Kathryn: “And what’s the second point?”
Mars Man: “I was getting to that. Inequality is good. You say on Mother Earth that someone else’s grass is always greener. Humans want to keep up with the Joneses. It’s an incentive to do better, have upward mobility, make new things. On Mars, we do that for fun. On Mother Earth, you do it for money. But if you tax the hard-earned money away, you kill the incentive to work more and go back to the stone age.”
Kathryn: “People here are arguing that the rich must be taxed more to spread the wealth.”
Mars Man: “Why do some people get rich and others don’t? A film star, a smart person? Why not tax someone only because he or she was born beautiful, to give it away to the ugly? Tax George Clooney ninety-nine percent of his salary? And why not tax someone because he got more brains than someone else?”
Kathryn: “Don’t give the tax people here any ideas, they might just do it. Let me get our panelists in. Bob Foolsman, how do you look at it?”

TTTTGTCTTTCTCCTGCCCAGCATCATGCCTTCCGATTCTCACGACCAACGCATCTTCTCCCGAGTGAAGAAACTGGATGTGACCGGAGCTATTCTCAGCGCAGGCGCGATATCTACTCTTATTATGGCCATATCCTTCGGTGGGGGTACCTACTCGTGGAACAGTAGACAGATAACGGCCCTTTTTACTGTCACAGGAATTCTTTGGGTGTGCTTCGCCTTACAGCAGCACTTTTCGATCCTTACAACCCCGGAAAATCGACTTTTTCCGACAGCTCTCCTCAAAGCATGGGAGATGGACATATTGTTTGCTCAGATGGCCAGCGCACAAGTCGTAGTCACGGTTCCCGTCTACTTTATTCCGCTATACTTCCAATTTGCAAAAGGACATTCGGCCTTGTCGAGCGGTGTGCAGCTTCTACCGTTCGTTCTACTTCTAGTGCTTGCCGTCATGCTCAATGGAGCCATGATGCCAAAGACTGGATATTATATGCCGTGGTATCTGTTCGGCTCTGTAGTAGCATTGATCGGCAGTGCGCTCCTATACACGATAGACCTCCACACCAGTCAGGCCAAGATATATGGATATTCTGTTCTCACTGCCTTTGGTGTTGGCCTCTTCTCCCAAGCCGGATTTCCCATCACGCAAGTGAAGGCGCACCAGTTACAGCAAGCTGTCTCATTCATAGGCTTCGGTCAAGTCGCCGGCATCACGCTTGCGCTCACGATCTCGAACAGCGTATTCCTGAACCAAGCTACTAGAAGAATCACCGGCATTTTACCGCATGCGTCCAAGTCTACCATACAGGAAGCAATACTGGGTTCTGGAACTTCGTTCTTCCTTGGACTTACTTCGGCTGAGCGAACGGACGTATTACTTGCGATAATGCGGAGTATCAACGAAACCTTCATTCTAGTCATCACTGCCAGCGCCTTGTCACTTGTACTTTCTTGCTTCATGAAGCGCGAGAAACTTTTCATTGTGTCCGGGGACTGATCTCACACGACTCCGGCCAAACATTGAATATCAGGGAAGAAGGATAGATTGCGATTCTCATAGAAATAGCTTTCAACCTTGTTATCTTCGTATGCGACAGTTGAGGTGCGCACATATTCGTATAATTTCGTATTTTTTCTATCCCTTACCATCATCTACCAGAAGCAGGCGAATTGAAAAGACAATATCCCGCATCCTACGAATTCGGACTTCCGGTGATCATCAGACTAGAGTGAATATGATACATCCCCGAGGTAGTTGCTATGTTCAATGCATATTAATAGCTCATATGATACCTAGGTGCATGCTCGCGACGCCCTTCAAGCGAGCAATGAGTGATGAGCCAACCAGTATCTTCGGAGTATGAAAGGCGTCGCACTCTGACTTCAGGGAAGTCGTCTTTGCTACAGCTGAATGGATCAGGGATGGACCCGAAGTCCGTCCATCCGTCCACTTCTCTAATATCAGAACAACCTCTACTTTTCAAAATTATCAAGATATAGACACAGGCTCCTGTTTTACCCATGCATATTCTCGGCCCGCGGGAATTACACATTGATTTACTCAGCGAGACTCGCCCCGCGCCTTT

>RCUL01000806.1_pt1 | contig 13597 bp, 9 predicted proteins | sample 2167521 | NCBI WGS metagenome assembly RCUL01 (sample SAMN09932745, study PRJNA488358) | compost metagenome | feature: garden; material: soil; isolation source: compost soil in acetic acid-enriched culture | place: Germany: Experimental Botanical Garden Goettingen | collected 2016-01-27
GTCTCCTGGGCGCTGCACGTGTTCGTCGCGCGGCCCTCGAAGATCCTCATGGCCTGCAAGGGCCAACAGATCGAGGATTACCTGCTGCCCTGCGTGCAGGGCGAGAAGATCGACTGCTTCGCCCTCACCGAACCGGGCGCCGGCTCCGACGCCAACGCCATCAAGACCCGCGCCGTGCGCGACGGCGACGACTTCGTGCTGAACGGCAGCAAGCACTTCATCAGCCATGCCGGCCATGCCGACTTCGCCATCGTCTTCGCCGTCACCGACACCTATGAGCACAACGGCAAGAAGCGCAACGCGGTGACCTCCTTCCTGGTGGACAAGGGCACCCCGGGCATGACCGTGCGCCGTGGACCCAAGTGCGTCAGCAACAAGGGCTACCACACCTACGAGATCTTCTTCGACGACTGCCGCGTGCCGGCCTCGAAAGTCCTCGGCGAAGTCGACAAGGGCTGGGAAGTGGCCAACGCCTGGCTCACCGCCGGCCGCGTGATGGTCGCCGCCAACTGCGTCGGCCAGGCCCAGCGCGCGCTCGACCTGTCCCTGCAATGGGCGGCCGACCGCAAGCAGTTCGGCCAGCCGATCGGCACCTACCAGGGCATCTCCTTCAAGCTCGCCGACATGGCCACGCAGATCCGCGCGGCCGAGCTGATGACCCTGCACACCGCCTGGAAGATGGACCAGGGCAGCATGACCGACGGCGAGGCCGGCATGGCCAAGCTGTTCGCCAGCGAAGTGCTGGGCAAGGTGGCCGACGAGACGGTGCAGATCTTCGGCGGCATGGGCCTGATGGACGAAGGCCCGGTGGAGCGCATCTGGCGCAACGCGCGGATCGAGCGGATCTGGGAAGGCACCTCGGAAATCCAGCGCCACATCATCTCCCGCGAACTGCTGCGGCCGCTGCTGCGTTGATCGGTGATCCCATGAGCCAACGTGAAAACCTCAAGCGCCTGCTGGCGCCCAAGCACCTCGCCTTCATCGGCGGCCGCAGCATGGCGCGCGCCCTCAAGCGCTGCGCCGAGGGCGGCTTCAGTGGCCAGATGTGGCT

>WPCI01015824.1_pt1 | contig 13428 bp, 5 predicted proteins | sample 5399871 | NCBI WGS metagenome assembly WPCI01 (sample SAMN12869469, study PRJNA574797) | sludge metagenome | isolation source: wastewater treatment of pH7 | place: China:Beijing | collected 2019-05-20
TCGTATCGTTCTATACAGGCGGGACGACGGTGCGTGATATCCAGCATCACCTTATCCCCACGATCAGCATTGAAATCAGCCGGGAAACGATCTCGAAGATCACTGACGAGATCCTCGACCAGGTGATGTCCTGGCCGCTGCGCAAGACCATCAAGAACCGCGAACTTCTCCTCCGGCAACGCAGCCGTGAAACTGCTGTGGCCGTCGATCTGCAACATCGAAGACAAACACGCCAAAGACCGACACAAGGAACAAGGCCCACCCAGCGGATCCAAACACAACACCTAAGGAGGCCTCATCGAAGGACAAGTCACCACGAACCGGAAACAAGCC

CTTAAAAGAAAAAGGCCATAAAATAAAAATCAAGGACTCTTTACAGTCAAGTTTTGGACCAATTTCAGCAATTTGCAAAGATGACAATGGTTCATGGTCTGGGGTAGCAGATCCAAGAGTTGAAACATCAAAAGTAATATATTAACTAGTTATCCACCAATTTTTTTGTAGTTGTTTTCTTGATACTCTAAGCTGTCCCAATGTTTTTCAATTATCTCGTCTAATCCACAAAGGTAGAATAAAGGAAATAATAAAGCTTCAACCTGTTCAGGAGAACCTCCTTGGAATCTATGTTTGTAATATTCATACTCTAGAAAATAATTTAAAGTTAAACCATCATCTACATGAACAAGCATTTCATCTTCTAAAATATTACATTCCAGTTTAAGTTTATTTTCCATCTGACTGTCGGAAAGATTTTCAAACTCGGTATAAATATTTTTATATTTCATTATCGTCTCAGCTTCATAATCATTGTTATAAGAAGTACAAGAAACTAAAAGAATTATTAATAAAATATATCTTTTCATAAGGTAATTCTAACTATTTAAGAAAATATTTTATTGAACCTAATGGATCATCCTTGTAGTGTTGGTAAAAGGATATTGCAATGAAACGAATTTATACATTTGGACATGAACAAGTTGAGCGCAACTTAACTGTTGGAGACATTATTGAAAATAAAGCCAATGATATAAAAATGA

Bob: “All men are born equal and have the right to the enjoyment of life and liberty. That’s what Jefferson and his followers said.
A system that is based on rewarding talent, hard work and achievement creates inequality and hurts the person who has no talent and lacks the incentive or has no brains. But that person still has a right to the enjoyment of life, thus needs a home, a TV and a long chair to look at it.”
Fred Garfinkel: ‘But that’s utopia. Why not give him or her a swimming pool, too? Mitt Romney turned companies around so that they and their workers contributed to the Treasury instead of drawing unemployment checks. That’s an art. Art is worth money and he earned it and paid taxes on it. And yet, he gets slurred for not paying taxes by a politician who gave him the middle finger and only receives a salary from the taxpayer and doesn’t produce anything good.”
Mars Man: “To us Martians, that is Topsy-turvy. You know the story in your Bible: those two servants who invested the money of the absent landlord got rewarded for it on his return, and the one who didn’t and put it under his mattress, got punished instead. That was the right decision, but on Mother Earth you want to do the opposite.”